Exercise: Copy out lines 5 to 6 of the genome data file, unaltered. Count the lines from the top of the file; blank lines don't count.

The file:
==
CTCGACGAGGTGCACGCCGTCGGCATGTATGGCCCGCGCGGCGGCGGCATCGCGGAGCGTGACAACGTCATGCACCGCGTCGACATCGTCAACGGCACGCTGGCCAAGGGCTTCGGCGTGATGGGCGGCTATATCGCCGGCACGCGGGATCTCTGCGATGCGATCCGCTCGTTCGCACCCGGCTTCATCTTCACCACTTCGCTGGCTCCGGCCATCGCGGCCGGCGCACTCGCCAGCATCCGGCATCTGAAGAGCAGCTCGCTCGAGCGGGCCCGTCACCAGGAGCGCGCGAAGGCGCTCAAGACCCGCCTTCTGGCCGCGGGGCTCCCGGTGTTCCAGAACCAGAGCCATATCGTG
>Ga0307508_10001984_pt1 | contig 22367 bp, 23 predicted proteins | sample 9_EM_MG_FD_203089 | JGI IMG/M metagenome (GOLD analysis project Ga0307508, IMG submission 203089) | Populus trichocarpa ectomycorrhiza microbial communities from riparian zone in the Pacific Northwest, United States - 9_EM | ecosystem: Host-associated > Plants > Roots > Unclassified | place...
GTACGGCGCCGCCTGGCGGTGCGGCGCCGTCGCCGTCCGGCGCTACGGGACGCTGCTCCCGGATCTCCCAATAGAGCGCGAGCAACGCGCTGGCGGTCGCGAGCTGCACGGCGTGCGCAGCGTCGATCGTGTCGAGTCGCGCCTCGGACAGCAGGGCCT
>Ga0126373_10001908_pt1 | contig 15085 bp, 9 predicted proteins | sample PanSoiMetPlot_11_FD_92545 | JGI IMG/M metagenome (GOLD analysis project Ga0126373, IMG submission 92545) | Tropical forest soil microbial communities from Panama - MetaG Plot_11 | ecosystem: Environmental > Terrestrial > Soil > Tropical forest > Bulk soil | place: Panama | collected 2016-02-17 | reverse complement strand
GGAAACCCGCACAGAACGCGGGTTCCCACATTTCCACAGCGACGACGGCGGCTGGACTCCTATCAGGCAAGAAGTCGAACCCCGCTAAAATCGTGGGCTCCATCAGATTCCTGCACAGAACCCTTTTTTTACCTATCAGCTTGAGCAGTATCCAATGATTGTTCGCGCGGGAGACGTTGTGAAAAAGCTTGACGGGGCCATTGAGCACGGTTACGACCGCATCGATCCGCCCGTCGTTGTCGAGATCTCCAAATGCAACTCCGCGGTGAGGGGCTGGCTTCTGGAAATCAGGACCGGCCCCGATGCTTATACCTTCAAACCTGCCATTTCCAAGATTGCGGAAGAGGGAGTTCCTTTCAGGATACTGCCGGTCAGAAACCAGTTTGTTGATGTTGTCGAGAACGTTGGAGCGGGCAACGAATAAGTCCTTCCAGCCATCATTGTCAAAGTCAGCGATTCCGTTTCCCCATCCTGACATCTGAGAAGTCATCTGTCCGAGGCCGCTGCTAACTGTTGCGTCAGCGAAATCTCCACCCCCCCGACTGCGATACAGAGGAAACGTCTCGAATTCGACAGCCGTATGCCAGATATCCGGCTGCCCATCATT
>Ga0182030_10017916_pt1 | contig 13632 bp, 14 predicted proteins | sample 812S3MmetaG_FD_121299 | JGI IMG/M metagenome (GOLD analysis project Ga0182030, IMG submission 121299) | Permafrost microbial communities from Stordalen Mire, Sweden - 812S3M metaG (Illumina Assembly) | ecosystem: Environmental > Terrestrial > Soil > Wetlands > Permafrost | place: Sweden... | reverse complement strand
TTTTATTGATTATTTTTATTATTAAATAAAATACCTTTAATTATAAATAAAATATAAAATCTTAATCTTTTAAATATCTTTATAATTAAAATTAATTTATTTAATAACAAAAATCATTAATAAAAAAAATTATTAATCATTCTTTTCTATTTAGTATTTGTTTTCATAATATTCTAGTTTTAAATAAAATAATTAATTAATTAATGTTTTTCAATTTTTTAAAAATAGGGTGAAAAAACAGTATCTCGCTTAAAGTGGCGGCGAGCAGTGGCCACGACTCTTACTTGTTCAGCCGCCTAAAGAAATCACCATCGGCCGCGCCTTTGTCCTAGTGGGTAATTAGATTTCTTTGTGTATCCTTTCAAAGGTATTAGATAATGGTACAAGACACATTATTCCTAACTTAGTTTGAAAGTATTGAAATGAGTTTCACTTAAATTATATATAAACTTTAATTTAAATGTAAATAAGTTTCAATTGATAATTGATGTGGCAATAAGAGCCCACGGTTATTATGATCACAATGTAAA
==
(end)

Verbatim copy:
GGAAACCCGCACAGAACGCGGGTTCCCACATTTCCACAGCGACGACGGCGGCTGGACTCCTATCAGGCAAGAAGTCGAACCCCGCTAAAATCGTGGGCTCCATCAGATTCCTGCACAGAACCCTTTTTTTACCTATCAGCTTGAGCAGTATCCAATGATTGTTCGCGCGGGAGACGTTGTGAAAAAGCTTGACGGGGCCATTGAGCACGGTTACGACCGCATCGATCCGCCCGTCGTTGTCGAGATCTCCAAATGCAACTCCGCGGTGAGGGGCTGGCTTCTGGAAATCAGGACCGGCCCCGATGCTTATACCTTCAAACCTGCCATTTCCAAGATTGCGGAAGAGGGAGTTCCTTTCAGGATACTGCCGGTCAGAAACCAGTTTGTTGATGTTGTCGAGAACGTTGGAGCGGGCAACGAATAAGTCCTTCCAGCCATCATTGTCAAAGTCAGCGATTCCGTTTCCCCATCCTGACATCTGAGAAGTCATCTGTCCGAGGCCGCTGCTAACTGTTGCGTCAGCGAAATCTCCACCCCCCCGACTGCGATACAGAGGAAACGTCTCGAATTCGACAGCCGTATGCCAGATATCCGGCTGCCCATCATT
>Ga0182030_10017916_pt1 | contig 13632 bp, 14 predicted proteins | sample 812S3MmetaG_FD_121299 | JGI IMG/M metagenome (GOLD analysis project Ga0182030, IMG submission 121299) | Permafrost microbial communities from Stordalen Mire, Sweden - 812S3M metaG (Illumina Assembly) | ecosystem: Environmental > Terrestrial > Soil > Wetlands > Permafrost | place: Sweden... | reverse complement strand